Is it weird that I’m envisioning these day titles as the day titles in The Shining? Nah, it’s probably fine. At any rate: Monday.
Working from home has its advantages. None of these advantages are sartorial. Lulu Eightball is due on Monday. I ink and send her on in while wrapped in a dirty old towel. Part of me feels like I’m watching this scenario at a remove, shaking my head and wondering when it was that I decided that it was okay to work in a towel. Another part of me—a larger, sloppier part—is, like, fuck it.
Do you want to know what I had for breakfast? Well, I’ll tell you. I had plain Fage yogurt with honey, pomegranate seeds, and pepitas, a tiny “cutie” orange, and coffee. I have this or some variation of this almost every morning, so I will let you copy and paste this fact, mentally, into subsequent entries.
I tried very hard, given that I eat a lot of Fage, to make some kind of “Fage-phagy” joke, but it fell apart in my nerdy, nerdy hands.
The New Yorker batches are due on Tuesday. A consequence of this is that the tension begins a slow build on Wednesday, ratchets up as the week progresses, and explodes into a flurry of self-recrimination, fear, and frantic activity on Monday (and Tuesday, if I file my batch electronically rather than go in for the meeting). Thus, this is what’s on the slate for today.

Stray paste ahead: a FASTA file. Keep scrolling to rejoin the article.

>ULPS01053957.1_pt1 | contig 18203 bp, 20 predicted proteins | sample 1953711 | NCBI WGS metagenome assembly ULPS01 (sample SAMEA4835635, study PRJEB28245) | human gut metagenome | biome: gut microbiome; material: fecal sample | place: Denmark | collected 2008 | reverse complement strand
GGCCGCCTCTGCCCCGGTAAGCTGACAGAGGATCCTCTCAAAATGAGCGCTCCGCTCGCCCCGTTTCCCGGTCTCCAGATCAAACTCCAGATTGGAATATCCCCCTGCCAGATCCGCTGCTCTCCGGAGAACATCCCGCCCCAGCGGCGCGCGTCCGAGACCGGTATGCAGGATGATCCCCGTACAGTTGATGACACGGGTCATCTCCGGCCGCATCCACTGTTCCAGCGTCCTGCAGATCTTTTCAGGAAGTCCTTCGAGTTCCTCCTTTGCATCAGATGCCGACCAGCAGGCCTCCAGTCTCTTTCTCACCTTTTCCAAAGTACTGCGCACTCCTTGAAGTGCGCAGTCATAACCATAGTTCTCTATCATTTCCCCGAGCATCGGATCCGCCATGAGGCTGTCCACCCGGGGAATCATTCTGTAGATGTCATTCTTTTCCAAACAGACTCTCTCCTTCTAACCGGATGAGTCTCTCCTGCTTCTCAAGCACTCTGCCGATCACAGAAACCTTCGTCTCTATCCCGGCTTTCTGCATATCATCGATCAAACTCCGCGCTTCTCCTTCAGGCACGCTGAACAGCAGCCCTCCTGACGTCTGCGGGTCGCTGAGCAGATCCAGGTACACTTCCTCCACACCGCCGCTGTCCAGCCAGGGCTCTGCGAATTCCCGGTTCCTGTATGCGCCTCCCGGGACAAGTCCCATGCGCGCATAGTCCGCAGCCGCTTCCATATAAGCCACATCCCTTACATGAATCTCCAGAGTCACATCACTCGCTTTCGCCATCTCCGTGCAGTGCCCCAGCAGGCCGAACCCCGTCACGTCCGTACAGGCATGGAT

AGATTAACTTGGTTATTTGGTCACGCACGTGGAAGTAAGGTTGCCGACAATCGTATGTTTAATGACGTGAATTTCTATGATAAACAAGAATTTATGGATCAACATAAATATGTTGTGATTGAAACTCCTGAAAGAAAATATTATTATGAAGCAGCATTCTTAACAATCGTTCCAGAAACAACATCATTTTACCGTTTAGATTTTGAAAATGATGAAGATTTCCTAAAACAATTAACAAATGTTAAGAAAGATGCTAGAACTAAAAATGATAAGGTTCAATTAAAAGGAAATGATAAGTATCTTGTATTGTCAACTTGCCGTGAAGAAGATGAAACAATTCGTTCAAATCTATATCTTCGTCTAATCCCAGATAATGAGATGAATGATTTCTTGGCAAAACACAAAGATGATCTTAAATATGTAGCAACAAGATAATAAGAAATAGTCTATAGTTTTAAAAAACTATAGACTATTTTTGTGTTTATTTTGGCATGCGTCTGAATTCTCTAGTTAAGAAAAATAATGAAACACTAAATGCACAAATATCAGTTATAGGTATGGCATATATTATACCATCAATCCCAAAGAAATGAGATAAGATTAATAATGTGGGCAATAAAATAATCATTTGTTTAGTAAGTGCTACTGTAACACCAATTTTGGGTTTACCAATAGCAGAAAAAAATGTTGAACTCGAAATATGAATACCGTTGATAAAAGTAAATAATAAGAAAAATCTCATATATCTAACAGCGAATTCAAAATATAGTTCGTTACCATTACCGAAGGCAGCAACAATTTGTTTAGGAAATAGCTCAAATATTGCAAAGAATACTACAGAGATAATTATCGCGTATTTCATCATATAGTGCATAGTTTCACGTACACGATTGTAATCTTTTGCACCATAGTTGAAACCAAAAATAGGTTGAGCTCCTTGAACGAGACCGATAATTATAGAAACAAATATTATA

But first I have to deviate from the usual schedule for a visit to the dentist. I know, I know, I’m totally putting on airs. But as fancy as going to the dentist might be, it is also a necessity, as rot and corruption have slipped underneath an old filling and are destroying my tooth from within. I will take a moment to tell you that I end up loving this dentist. He is kind and funny and the doctor who does the actual filling is fantastic. Even their assistant is great. Is there a way I can convince these people to be my OB/GYNs and possibly my therapists? In case you were worried, I put on clothes to go to the dentist.
Thus patched up, it is time to work on the batch. I start this from the comfort of a plastic chair in the laundromat, because my underwear situation has become untenable and also because it’s nice to be out sometimes. The last time I was here I made fast friends with a small girl who kept throwing me her stuffed giraffe. It makes me feel a little creepy that I’m hoping she might be here again. She’s not. I use the wash and dry cycles to write jokes. None of them are about laundry. Maybe one of them is about cruising for kid friends. I take my clean clothes home and keep working on the batch.
Emily Flake is an award-winning illustrator, writer, and cartoonist. Her work appears in Time, The New Yorker, The New York Times, The Globe and Mail, Forbes, The Nation, and many, many others.